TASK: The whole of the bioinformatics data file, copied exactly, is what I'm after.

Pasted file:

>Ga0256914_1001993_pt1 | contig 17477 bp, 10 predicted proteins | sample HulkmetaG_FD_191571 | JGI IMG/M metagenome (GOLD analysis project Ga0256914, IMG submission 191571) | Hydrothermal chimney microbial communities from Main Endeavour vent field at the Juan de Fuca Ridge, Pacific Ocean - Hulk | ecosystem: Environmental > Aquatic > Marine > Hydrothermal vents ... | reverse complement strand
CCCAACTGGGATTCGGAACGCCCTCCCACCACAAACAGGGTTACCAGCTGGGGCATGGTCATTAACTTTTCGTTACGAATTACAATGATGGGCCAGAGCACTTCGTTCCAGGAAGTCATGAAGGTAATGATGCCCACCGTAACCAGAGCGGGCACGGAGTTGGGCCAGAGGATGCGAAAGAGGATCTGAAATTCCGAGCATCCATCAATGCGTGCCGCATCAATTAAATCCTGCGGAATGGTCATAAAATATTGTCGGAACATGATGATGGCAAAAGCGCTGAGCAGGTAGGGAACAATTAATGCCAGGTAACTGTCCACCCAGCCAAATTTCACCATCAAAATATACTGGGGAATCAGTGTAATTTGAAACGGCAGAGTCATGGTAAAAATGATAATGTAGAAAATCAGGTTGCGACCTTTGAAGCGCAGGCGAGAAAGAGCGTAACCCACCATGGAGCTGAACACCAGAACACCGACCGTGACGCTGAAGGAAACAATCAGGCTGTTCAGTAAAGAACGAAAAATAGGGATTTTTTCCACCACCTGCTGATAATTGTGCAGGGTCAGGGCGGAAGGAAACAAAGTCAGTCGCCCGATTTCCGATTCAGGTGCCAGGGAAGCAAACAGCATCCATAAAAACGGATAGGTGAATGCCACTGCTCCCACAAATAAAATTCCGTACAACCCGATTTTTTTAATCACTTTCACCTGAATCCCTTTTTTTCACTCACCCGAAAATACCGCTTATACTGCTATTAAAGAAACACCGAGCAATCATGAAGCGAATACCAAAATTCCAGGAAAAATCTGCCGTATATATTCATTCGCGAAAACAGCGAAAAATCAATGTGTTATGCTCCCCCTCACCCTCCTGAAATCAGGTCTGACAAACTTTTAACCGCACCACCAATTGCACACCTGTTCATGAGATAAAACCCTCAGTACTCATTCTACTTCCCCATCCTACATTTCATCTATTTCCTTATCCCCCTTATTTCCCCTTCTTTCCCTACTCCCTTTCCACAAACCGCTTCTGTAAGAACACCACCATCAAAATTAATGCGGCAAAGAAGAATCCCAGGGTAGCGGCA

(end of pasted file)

>Ga0256914_1001993_pt1 | contig 17477 bp, 10 predicted proteins | sample HulkmetaG_FD_191571 | JGI IMG/M metagenome (GOLD analysis project Ga0256914, IMG submission 191571) | Hydrothermal chimney microbial communities from Main Endeavour vent field at the Juan de Fuca Ridge, Pacific Ocean - Hulk | ecosystem: Environmental > Aquatic > Marine > Hydrothermal vents ... | reverse complement strand
CCCAACTGGGATTCGGAACGCCCTCCCACCACAAACAGGGTTACCAGCTGGGGCATGGTCATTAACTTTTCGTTACGAATTACAATGATGGGCCAGAGCACTTCGTTCCAGGAAGTCATGAAGGTAATGATGCCCACCGTAACCAGAGCGGGCACGGAGTTGGGCCAGAGGATGCGAAAGAGGATCTGAAATTCCGAGCATCCATCAATGCGTGCCGCATCAATTAAATCCTGCGGAATGGTCATAAAATATTGTCGGAACATGATGATGGCAAAAGCGCTGAGCAGGTAGGGAACAATTAATGCCAGGTAACTGTCCACCCAGCCAAATTTCACCATCAAAATATACTGGGGAATCAGTGTAATTTGAAACGGCAGAGTCATGGTAAAAATGATAATGTAGAAAATCAGGTTGCGACCTTTGAAGCGCAGGCGAGAAAGAGCGTAACCCACCATGGAGCTGAACACCAGAACACCGACCGTGACGCTGAAGGAAACAATCAGGCTGTTCAGTAAAGAACGAAAAATAGGGATTTTTTCCACCACCTGCTGATAATTGTGCAGGGTCAGGGCGGAAGGAAACAAAGTCAGTCGCCCGATTTCCGATTCAGGTGCCAGGGAAGCAAACAGCATCCATAAAAACGGATAGGTGAATGCCACTGCTCCCACAAATAAAATTCCGTACAACCCGATTTTTTTAATCACTTTCACCTGAATCCCTTTTTTTCACTCACCCGAAAATACCGCTTATACTGCTATTAAAGAAACACCGAGCAATCATGAAGCGAATACCAAAATTCCAGGAAAAATCTGCCGTATATATTCATTCGCGAAAACAGCGAAAAATCAATGTGTTATGCTCCCCCTCACCCTCCTGAAATCAGGTCTGACAAACTTTTAACCGCACCACCAATTGCACACCTGTTCATGAGATAAAACCCTCAGTACTCATTCTACTTCCCCATCCTACATTTCATCTATTTCCTTATCCCCCTTATTTCCCCTTCTTTCCCTACTCCCTTTCCACAAACCGCTTCTGTAAGAACACCACCATCAAAATTAATGCGGCAAAGAAGAATCCCAGGGTAGCGGCA